Pelvic floor disorders (PFD), principally understood as pelvic organs prolapse (POP), faecal incontinence (FI) and urinary incontinence (UI), involve a group of pathologies which, even though benign, are extremely disabling. Moreover, their treatment is burdened by a significant percentage of functional failures since the physiopathology of these disorders is complex and still partially unknown. Therefore, it is important to evaluate the real impact of risk factors which, unlike age, ethnic group, pregnancy and delivery, can be modified. The relationship between the excess of fat mass and urinary disorders is that which has been the most investigated. In fact, studies have demonstrated how, with an increase in the body mass index (BMI), there is an increase in the prevalence and severity of UI. Furthermore, as a confirmation of the role of obesity, it has been demonstrated that weight loss determines a significant improvement and, in some cases, complete remission of the urinary symptomology. Instead, the relationship of obesity with FI and the morpho-functional alterations of the pelvic compartment have been studied less systematically. However, the prevalence of FI in obese patients seems to be greater than that in the general population, and weight loss, obtained after bariatric surgery, seems to result in improvement of FI and POP symptoms, as well as their impact on the Qol. Therefore, weight loss should be considered as the primary treatment for PFD in obese women

Pelvic floor disorders after bariatric surgery

CUICCHI, DAJANA;LECCE, FERDINANDO;CARIANI, STEFANO;LEURATTI, LUCA;LOMBARDI, RAFFAELE;COLA, BRUNO
2012

Abstract

Pelvic floor disorders (PFD), principally understood as pelvic organs prolapse (POP), faecal incontinence (FI) and urinary incontinence (UI), involve a group of pathologies which, even though benign, are extremely disabling. Moreover, their treatment is burdened by a significant percentage of functional failures since the physiopathology of these disorders is complex and still partially unknown. Therefore, it is important to evaluate the real impact of risk factors which, unlike age, ethnic group, pregnancy and delivery, can be modified. The relationship between the excess of fat mass and urinary disorders is that which has been the most investigated. In fact, studies have demonstrated how, with an increase in the body mass index (BMI), there is an increase in the prevalence and severity of UI. Furthermore, as a confirmation of the role of obesity, it has been demonstrated that weight loss determines a significant improvement and, in some cases, complete remission of the urinary symptomology. Instead, the relationship of obesity with FI and the morpho-functional alterations of the pelvic compartment have been studied less systematically. However, the prevalence of FI in obese patients seems to be greater than that in the general population, and weight loss, obtained after bariatric surgery, seems to result in improvement of FI and POP symptoms, as well as their impact on the Qol. Therefore, weight loss should be considered as the primary treatment for PFD in obese women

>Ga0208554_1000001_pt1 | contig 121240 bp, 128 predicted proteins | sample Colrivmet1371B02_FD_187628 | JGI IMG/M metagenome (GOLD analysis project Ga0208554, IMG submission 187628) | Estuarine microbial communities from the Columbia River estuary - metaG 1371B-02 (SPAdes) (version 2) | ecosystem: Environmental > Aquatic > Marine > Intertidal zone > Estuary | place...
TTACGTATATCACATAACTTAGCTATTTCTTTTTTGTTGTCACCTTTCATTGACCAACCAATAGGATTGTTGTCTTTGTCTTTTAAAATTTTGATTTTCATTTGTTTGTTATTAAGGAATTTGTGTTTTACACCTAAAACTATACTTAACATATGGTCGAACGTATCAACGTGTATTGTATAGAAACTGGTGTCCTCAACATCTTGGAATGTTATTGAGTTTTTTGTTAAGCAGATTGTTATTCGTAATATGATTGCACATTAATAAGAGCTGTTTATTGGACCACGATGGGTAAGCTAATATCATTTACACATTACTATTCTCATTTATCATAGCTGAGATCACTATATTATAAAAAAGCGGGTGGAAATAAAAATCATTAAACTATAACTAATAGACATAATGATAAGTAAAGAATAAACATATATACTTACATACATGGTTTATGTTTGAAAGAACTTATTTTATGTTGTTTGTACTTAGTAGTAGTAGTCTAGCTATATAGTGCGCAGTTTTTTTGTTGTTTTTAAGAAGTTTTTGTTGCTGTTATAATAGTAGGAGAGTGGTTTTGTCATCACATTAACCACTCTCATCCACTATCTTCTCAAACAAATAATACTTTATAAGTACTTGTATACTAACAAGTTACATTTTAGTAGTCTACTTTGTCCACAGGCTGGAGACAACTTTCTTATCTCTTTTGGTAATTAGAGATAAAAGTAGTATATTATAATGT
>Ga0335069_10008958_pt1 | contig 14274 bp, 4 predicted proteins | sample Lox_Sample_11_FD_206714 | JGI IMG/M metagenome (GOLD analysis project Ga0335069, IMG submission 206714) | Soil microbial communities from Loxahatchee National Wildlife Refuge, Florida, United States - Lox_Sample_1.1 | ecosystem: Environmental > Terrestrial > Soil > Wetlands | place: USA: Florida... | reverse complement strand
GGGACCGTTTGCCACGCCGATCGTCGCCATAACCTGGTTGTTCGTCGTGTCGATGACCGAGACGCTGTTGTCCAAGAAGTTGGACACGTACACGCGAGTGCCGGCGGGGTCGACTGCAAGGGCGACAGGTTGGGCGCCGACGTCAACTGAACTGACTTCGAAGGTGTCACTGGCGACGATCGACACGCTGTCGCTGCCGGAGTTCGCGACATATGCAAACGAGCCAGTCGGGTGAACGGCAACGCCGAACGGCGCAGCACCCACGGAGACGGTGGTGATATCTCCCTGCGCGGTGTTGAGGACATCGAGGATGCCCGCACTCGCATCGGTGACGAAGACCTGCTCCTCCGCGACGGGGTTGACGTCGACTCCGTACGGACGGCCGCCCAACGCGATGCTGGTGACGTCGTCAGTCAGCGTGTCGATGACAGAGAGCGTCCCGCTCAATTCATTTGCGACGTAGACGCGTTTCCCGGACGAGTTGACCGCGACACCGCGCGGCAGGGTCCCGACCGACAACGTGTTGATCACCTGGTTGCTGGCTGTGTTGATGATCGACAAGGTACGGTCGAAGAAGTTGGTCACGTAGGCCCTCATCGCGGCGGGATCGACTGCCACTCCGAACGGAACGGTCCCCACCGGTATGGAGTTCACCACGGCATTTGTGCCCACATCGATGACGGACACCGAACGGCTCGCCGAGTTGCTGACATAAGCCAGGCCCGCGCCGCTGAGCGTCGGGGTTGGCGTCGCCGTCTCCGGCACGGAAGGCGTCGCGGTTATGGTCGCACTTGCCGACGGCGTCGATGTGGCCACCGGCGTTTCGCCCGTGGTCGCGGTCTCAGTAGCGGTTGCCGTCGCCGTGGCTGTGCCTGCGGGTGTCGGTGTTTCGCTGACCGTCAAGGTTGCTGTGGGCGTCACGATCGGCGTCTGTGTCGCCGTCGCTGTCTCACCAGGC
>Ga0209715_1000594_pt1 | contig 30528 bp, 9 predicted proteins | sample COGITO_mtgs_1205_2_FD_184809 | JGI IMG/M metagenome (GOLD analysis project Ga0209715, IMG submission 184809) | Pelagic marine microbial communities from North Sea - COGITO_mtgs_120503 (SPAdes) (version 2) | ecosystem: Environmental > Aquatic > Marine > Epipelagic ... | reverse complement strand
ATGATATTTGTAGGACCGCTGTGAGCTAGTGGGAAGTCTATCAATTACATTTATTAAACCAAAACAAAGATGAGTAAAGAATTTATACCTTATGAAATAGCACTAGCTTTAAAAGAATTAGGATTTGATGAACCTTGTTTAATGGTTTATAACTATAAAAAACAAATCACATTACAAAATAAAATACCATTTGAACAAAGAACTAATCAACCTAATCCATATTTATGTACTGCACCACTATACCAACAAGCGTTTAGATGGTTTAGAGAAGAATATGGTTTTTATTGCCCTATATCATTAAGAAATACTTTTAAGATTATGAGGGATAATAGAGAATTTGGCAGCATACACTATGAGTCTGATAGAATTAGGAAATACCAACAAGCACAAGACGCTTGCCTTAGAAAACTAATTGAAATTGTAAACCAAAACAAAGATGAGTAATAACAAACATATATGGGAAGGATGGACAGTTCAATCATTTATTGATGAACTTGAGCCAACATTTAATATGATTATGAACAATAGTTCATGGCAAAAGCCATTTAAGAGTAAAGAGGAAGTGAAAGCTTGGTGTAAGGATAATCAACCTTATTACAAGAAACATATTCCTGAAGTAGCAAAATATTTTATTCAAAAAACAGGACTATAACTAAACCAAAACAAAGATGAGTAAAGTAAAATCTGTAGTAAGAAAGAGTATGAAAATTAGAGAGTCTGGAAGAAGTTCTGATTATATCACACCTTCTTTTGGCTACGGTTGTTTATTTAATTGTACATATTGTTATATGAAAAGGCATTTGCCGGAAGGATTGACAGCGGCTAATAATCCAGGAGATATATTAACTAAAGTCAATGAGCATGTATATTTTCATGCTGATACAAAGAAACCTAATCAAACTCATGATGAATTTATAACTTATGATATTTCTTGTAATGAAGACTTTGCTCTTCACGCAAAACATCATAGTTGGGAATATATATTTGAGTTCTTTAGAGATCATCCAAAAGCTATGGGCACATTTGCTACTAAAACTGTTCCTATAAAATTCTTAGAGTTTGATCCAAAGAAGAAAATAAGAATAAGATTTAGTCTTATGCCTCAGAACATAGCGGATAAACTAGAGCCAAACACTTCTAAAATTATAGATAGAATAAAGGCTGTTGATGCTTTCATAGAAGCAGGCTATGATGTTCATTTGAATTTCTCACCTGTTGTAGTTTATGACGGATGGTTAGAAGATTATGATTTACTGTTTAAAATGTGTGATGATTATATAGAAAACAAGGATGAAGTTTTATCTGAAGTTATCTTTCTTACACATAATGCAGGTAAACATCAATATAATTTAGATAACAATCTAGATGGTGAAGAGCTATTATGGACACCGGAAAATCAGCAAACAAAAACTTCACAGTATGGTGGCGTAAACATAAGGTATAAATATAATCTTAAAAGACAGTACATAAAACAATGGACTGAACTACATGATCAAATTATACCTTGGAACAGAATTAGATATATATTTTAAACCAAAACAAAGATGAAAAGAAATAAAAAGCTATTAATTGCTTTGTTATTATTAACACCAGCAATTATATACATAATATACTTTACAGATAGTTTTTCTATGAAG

Proceeding XXV ISUCRS
1
8
Cuicchi, D.; Lecce, F.; Cariani, S.; Leuratti, L.; Lombardi, R.; Cola, B.
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Utilizza questo identificativo per citare o creare un link a questo documento: http://hdl.handle.net/11585/529021
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